Remember the saying: "I'm not as good as I once was, but I'm as good once as I ever was!"   This was the utility of the M60. 

 Easy to break when abused (fired too long, the gunner MUST replace the barrel ... and the asbestos gloves which were supposedly issued to replace the barrel .. along with the replacement barrel ... were never issued in vietnam), I still placed the M60 in the front half of any column movement through the jungle.

Why?  Because it fired a real bullet, and it allowed a small unit to lay down a truly impressive volume of fire on demand .. every time, all the time.  Remember that Viet Nam was usually a jungle environment, and most of us were carrying M16-A1 carbines.  My point men had M14's, because they use the same cartridge as did the M60 ... something that would penetrate jungle foliage.

The go-to game plan was, in case of a Meeting Engagement, the M14s in  an Immediate Action situation would lay down a quick, short volume of fire, long enough for the M60 to move up the column.  (The  machine guns were always employed in the middle of the column, because I never knew whether they might need to deploy to the right or left of the column, and they had to retain the option of moving to flank an ambush position.)

The military action was ALWAYS assumed to be a either (a) a response to our unit being ambushed on the trail, or (b) the primary source of fire when our unit ambushed an enemy force moving toward our fixed positions; be that fixed position a 'night ambush' or a semi-permanent installation such as a NDP.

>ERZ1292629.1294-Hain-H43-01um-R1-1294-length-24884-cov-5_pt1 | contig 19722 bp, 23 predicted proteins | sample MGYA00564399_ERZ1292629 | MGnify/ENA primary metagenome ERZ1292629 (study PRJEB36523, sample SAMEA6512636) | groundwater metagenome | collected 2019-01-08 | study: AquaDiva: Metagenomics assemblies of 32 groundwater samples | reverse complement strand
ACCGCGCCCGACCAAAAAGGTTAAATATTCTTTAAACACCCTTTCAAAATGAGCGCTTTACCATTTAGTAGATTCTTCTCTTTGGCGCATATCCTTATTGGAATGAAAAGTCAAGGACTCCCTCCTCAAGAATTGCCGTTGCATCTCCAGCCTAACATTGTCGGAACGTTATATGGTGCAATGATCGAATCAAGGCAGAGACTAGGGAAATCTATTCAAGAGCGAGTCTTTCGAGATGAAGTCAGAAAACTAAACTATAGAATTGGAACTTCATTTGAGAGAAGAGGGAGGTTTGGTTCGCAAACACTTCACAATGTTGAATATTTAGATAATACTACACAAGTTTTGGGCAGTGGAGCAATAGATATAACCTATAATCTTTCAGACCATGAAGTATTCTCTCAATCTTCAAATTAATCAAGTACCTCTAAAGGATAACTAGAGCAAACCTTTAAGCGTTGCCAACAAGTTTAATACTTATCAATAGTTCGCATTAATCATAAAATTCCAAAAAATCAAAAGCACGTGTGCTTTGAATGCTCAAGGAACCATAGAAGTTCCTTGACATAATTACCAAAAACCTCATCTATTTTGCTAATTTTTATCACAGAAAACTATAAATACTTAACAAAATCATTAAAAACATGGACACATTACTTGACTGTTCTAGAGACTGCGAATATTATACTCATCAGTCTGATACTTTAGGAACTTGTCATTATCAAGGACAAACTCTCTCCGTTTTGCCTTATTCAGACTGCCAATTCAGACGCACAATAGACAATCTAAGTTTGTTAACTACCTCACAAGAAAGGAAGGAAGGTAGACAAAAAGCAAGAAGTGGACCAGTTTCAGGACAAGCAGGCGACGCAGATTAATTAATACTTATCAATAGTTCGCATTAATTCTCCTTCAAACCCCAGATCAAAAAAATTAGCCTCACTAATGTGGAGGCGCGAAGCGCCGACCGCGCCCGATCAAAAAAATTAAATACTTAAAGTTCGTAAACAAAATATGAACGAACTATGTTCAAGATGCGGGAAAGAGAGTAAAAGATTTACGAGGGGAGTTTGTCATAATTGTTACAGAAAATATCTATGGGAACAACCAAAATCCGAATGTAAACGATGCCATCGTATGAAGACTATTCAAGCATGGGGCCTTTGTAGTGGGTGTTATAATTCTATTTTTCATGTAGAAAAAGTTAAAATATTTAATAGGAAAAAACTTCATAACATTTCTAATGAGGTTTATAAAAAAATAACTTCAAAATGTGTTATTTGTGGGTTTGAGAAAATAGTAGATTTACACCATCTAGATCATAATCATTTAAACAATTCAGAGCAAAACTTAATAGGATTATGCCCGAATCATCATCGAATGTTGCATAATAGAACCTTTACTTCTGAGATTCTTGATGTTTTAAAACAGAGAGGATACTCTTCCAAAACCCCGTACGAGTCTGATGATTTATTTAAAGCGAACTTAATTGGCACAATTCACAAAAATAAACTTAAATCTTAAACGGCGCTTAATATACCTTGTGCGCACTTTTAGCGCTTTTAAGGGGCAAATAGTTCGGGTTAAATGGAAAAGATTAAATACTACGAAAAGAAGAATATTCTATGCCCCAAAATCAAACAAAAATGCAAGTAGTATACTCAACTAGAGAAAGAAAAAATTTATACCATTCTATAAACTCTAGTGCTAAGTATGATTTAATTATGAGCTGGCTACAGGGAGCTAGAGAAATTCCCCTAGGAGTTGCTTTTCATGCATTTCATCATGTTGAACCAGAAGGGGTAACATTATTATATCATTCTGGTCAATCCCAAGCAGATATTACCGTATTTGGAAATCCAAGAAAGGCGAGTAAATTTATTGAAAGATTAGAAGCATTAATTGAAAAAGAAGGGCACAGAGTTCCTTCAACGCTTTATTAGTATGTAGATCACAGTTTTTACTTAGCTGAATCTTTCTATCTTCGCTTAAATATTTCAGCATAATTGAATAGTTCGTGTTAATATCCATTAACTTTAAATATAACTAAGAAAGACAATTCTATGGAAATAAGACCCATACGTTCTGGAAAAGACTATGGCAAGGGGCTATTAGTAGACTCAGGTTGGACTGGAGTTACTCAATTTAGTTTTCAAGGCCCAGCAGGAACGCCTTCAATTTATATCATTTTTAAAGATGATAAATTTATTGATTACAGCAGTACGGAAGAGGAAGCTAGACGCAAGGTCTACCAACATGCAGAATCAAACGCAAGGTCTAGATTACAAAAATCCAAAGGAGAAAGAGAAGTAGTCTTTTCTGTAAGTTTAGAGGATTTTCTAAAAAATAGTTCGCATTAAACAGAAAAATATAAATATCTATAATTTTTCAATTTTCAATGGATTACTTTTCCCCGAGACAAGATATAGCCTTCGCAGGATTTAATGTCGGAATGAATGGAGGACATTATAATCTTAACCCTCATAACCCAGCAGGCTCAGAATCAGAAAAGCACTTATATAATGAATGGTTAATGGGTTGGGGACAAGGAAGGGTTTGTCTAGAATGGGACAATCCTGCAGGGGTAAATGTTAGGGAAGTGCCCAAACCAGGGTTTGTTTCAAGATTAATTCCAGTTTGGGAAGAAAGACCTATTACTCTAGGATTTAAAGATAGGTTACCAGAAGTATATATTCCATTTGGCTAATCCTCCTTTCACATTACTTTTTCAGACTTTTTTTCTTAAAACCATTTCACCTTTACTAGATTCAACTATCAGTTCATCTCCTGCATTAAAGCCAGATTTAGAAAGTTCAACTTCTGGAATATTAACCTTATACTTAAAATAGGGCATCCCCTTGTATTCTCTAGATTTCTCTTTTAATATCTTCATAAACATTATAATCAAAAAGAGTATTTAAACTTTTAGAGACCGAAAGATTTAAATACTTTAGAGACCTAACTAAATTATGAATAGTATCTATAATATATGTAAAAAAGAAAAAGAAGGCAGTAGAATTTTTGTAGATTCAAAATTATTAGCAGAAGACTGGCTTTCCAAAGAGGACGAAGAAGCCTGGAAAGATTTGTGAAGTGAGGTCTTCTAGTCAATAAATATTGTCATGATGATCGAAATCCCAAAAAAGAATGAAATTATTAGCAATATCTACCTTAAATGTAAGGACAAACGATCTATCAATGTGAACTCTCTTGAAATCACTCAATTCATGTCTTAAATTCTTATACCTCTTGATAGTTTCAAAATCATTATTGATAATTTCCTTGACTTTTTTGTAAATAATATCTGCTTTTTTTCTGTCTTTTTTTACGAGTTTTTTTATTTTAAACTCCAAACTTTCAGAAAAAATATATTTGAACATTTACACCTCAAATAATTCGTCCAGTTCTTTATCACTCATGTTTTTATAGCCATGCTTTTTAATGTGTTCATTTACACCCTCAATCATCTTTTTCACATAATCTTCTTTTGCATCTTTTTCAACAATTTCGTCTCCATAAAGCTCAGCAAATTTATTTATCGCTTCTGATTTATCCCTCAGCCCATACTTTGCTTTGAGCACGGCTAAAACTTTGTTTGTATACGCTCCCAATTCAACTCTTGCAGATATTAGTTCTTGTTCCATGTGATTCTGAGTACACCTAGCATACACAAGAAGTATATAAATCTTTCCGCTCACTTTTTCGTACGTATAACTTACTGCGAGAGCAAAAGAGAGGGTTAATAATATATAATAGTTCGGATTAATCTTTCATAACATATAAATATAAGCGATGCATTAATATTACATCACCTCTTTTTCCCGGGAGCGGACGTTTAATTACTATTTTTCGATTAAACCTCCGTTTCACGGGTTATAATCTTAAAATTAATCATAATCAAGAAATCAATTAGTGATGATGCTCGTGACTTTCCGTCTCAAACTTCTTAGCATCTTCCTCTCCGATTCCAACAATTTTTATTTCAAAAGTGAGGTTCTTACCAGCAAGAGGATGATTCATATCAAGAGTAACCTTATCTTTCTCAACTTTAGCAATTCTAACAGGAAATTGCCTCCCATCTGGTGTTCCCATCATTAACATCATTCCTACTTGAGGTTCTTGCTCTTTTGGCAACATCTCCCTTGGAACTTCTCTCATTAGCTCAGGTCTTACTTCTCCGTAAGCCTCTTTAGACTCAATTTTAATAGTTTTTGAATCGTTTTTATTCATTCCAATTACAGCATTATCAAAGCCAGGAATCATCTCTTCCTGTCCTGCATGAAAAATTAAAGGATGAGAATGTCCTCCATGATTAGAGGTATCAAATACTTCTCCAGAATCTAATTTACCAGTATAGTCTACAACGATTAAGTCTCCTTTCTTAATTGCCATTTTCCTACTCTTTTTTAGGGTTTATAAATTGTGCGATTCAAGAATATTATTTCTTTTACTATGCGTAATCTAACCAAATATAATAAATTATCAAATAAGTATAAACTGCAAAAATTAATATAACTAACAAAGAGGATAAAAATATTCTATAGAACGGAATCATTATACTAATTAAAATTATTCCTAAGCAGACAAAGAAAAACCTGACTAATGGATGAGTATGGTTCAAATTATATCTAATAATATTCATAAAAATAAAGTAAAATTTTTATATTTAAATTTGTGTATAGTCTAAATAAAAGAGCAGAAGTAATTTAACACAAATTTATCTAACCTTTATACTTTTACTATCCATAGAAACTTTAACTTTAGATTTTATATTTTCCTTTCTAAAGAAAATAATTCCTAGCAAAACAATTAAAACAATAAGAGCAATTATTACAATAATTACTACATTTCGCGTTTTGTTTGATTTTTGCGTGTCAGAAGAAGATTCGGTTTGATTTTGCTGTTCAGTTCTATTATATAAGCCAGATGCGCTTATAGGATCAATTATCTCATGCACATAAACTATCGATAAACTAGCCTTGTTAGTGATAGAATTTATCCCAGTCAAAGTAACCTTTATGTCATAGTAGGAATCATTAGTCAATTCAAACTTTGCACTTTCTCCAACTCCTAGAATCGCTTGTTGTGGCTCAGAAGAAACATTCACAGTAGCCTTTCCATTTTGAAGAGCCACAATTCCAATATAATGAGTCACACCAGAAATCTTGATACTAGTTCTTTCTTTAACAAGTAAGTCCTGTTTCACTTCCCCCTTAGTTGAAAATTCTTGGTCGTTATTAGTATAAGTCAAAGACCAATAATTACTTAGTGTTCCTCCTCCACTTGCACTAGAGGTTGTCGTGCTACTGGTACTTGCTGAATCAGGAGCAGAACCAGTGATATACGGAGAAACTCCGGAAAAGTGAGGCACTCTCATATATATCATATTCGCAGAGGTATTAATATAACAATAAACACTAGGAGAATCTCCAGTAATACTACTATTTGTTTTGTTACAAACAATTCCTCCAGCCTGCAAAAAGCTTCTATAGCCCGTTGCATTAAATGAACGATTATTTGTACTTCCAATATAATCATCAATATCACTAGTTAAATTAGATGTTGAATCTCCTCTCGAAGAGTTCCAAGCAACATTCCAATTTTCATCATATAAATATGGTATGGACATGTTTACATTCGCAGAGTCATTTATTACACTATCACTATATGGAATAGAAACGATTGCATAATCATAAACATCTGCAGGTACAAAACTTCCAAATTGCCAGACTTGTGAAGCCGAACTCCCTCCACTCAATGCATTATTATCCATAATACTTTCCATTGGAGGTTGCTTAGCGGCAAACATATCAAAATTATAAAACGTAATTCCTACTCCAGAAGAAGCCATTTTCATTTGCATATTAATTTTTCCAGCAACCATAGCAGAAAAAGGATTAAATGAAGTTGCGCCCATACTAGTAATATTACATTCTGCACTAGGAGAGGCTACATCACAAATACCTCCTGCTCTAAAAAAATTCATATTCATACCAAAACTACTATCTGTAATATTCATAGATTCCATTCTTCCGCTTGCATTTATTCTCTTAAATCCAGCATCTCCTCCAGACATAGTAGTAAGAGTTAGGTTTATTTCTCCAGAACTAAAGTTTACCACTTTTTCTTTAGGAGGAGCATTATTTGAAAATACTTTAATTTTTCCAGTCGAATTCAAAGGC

The primary purposes of our missions were to either to interrupt an enemy attack, or to search and destroy enemy force concentrations when moving toward their attack launch point.  We never (in the Big Red One) intended to find, fix and destroy the enemy.  We were "The Ambushers".  We were "The Spoilers".

If we EVER encountered a major enemy force, either in movement or in a temporary position, we expected to exfiltrate and call it in for artillery, air strike, or other major force.  Our firepower was our radios.  The M60 was our "Get Out Of Hell" card.

We were truly Light Infantry.  We carried two days bread and water, and i never knew anyone to carry more than one pair of extra socks.  Hell, we couldn't even get clean dry socks, and our uniforms were the most ragged thread-bare OD's in the Army.  We didn't even wear underwear, because we were wet all the time anyway .. ether through slogging through marshland or because we sweat through every pore in our body all day long.